Mary Boyd and her sons

Boyd was an excellent seamstress and went to fashion shows at Bullocks Wilshire to study the latest styles. She would then come home and sew up her own versions for herself, her daughters in law, and granddaughters.

Known to her sons as “Tootsie,” Mary was no shrinking Violet. In her daily life she dressed in bright colors and prints, remembers my friend. Perhaps she made this boldly printed dress, ignoring all advice given to older, wider women to favor small patterns and soft colors. When she went out, “she would dress to the nines, with a black cocktail length dress and as much jewelry as she could fit on at once and not look ridiculous.” Mary Boyd was obviously a character, both on and off the screen.

 

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“I’m Proud to Admit I’m a Grandmother,” 1947

Harper's Bazaar, 1947

Harper’s Bazaar, 1947

Most advertisements containing grandmothers refer to their homey, family loving qualities. This is the earliest I’ve seen that praises her as a glamorous figure. It’s worth noting that this stylish grandmother appears over half a year before the birth of Mrs. Exeter in Vogue in June 1948. Maybe there was something in the post World War Two atmosphere that made people see older women as a new consumer market.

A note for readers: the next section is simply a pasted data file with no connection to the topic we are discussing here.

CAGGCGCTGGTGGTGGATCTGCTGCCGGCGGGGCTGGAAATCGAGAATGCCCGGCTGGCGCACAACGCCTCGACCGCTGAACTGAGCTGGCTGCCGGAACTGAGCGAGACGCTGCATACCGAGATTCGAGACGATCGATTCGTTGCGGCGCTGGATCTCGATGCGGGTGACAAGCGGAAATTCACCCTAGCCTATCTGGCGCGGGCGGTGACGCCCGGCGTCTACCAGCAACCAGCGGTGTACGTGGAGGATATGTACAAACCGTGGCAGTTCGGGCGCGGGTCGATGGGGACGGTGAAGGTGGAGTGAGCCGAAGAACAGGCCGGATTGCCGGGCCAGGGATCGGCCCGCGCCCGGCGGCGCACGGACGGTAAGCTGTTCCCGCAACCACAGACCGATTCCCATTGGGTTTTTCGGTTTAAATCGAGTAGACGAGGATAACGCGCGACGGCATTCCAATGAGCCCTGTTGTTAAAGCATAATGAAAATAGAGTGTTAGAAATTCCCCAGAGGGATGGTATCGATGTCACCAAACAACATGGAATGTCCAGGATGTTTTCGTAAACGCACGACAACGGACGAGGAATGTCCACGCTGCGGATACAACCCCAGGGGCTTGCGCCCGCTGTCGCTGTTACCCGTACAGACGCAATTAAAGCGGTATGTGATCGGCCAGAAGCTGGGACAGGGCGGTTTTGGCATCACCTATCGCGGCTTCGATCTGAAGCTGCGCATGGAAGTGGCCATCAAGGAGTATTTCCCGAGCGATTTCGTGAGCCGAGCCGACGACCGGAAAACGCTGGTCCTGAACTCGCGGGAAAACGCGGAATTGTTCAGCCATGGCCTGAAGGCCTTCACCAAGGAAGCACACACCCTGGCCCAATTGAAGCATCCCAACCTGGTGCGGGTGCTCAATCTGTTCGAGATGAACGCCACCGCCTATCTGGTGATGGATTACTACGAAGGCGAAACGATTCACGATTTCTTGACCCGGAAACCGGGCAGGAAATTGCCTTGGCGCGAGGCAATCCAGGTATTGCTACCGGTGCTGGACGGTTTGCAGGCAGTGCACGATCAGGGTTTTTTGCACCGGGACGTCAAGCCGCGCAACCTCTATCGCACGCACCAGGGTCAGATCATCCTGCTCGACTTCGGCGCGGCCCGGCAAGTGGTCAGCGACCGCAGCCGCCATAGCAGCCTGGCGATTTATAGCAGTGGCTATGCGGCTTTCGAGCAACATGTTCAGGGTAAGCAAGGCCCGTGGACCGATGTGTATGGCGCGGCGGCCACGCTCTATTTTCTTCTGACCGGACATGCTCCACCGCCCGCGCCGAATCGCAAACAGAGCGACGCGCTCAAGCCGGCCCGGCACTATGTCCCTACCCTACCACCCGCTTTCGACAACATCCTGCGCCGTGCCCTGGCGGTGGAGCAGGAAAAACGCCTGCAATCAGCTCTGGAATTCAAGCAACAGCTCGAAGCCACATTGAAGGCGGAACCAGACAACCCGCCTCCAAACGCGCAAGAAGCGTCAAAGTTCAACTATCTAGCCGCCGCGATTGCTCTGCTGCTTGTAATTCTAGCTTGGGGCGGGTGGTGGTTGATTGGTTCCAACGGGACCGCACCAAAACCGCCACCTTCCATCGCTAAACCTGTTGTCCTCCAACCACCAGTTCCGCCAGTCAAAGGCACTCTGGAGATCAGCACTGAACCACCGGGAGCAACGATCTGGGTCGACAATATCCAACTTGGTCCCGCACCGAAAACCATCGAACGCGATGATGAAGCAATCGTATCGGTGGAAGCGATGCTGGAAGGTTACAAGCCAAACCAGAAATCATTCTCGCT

I discovered this ad in the reference room of the main library in Denver. My sister and I happily spent the better part of an afternoon thumbing  through their complete collection of Harper’s Bazaar magazines. She was looking for interesting textiles; I was on the hunt for older women.

Iphone in hand, I chose issues from 1935 (height of the Depression), 1947 (the start of the New Look), and 1960 (a fashion era I like.) I learned a lot. First of all, it’s hard to take photos of bound volumes, since the pages are apt to be curved. Any advice on how to solve this problem? Second, my record keeping techniques need work. I believe this image is from November 1947, but I cannot swear to it. Getting references wrong is akin to grand theft for a professional historian, so I need to up my game.

These days, you can stumble over piles of anti-aging creams in every supermarket. In 1947, Charles of the Ritz was in the vanguard of this beauty trend. The company no longer exists, sold first to Squibb, then to Yves St. Laurent, then to Revlon. It is mourned by many. Read through the comments on this blog post. And for the adventurous, you might want to try a new version of this cream, renamed Rejuvenessence, available on Amazon. And this isn’t the only one! Sherry Lane cosmetics offers My Essence Moisturizer, another attempt to recreate a classic.